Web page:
The New Jersey pharma giant came up with monster sales for Q1, posting a top-line haul of $4.39 billion to surpass analysts’ $4.27 billion expectations. In turn, EPS also beat out forecasts, coming in at 74 cents to best 65-cent consensus estimates by 14%……So how did BMS get there? It started with high-flying immuno-oncology med Opdivo, which generated $704 million for the quarter to knock aside expectations of $587 million….More than $1 million of that beat came from its performance in the U.S., where it raked in $594 million to squash $489.1 million expectations.

BMS has taken the oncology field by storm since first launching the newcomer in melanoma. The product–up against Merck ($MRK) competitor Keytruda–now also boasts indications in non-small-cell lung cancer and kidney cancer, and it recently posted strong data in head and neck cancer, its next frontier.

Given profits on that scale, maybe BSM can afford to offer Opdivo for free to advanced melanoma sufferers in New Zealand between now and when Pharmac starts to pick up the tab on July 1st…

Leicester City, With Hindsight

Writing about politics is usually a dour exercise –often you’re coming up with evidence that the situation is even worse than previously thought. So o seems worth noting this week’s main good news story: namely the triumph of 5,000 to one long shots Leicester City in football’s Premier League. The potency of the story in a world where – more than ever – the deck seems stacked against the underdog, and in favour of the monied and the privileged, is obvious. Leicester City is the exception that enables us to forget (for a moment or two) the iron rule of the one per cent.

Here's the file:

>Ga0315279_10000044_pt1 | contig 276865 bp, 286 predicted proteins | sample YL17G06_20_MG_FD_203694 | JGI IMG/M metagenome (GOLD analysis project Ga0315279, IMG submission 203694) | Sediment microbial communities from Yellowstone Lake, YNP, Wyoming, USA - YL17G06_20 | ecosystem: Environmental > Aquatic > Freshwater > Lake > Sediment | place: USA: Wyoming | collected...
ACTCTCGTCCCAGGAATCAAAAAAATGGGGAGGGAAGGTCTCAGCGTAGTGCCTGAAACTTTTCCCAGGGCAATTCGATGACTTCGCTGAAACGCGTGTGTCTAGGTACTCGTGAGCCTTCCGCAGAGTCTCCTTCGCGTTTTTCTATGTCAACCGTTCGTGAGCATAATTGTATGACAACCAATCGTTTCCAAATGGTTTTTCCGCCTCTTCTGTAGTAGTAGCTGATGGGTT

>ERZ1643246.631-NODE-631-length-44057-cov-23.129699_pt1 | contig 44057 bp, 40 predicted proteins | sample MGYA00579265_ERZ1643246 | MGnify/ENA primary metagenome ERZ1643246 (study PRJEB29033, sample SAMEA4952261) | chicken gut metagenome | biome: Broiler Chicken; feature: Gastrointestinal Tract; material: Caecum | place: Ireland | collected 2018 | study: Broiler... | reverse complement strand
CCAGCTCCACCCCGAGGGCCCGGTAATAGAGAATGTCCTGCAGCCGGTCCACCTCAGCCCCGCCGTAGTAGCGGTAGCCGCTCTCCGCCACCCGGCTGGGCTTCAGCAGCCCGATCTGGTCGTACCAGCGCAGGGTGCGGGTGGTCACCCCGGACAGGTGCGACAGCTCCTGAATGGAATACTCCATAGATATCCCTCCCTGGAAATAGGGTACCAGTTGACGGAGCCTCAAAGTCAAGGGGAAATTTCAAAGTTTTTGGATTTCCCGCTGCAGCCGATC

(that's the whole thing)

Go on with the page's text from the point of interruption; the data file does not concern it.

Leicester City’s triumph also illustrates the fallibility of those people – like me –who try to predict likely outcomes. Out of curiosity, I looked up these early season predictions about Leicester City’ chances. They make interesting reading. This first link tried to apply statistical data a la Nate Silver – mid-season, right in the midst of Leicester City’s surprising success thus far – to “prove” how and why the Foxes’ lucky streak would not continue, give the likely fatal combination of the stats on (a) “total shot ratio” (b) the “conversion rate” and (c) the waning of the home ground advantage.

Hilarious. Even more amusing are the “realistic” early season predictions of the LC fans, who rate Leicester City chances as being pretty good for finishing around…. oh, 15th or 18th on the table.

Radiohead, Return

And here is Radiohead’s new single – which is against intolerance, and in favour of….. tolerance. No spoilers here. But the video makes its point via a fun-filled use of that old film classic about the horreurs of British rural life, The Wicker Man.

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1 Comment on Gordon Campbell on Pharmac’s grudging concession to reality

  1. The Merck profit margin “reality”.

    Long term survival stats are not in for the overpriced drug,patients should’ve been protesting big pharma’s heists .
    Fact is terminal patients in NZ do not usually get the medical care or funding they need.